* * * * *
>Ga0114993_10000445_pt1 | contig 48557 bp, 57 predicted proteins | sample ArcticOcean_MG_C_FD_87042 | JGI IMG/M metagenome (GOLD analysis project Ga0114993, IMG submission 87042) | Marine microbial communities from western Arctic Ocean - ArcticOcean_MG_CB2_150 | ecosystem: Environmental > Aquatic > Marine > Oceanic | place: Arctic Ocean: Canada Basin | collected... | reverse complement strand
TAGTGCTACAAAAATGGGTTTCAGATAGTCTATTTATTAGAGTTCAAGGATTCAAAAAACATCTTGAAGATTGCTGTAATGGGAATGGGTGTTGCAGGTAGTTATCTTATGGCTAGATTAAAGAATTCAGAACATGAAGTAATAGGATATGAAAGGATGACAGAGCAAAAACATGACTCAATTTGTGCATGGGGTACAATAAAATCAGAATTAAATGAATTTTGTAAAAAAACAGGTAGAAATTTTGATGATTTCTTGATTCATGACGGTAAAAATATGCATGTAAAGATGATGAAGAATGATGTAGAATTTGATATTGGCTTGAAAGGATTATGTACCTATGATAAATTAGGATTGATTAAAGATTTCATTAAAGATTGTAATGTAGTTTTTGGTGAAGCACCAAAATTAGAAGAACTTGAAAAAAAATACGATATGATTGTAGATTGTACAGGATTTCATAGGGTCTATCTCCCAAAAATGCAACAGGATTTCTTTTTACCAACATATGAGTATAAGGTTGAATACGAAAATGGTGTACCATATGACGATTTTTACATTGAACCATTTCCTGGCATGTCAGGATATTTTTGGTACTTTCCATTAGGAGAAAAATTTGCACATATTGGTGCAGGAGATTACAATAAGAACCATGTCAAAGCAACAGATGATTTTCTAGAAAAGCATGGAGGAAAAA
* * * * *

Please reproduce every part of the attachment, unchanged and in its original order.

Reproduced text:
>Ga0114993_10000445_pt1 | contig 48557 bp, 57 predicted proteins | sample ArcticOcean_MG_C_FD_87042 | JGI IMG/M metagenome (GOLD analysis project Ga0114993, IMG submission 87042) | Marine microbial communities from western Arctic Ocean - ArcticOcean_MG_CB2_150 | ecosystem: Environmental > Aquatic > Marine > Oceanic | place: Arctic Ocean: Canada Basin | collected... | reverse complement strand
TAGTGCTACAAAAATGGGTTTCAGATAGTCTATTTATTAGAGTTCAAGGATTCAAAAAACATCTTGAAGATTGCTGTAATGGGAATGGGTGTTGCAGGTAGTTATCTTATGGCTAGATTAAAGAATTCAGAACATGAAGTAATAGGATATGAAAGGATGACAGAGCAAAAACATGACTCAATTTGTGCATGGGGTACAATAAAATCAGAATTAAATGAATTTTGTAAAAAAACAGGTAGAAATTTTGATGATTTCTTGATTCATGACGGTAAAAATATGCATGTAAAGATGATGAAGAATGATGTAGAATTTGATATTGGCTTGAAAGGATTATGTACCTATGATAAATTAGGATTGATTAAAGATTTCATTAAAGATTGTAATGTAGTTTTTGGTGAAGCACCAAAATTAGAAGAACTTGAAAAAAAATACGATATGATTGTAGATTGTACAGGATTTCATAGGGTCTATCTCCCAAAAATGCAACAGGATTTCTTTTTACCAACATATGAGTATAAGGTTGAATACGAAAATGGTGTACCATATGACGATTTTTACATTGAACCATTTCCTGGCATGTCAGGATATTTTTGGTACTTTCCATTAGGAGAAAAATTTGCACATATTGGTGCAGGAGATTACAATAAGAACCATGTCAAAGCAACAGATGATTTTCTAGAAAAGCATGGAGGAAAAA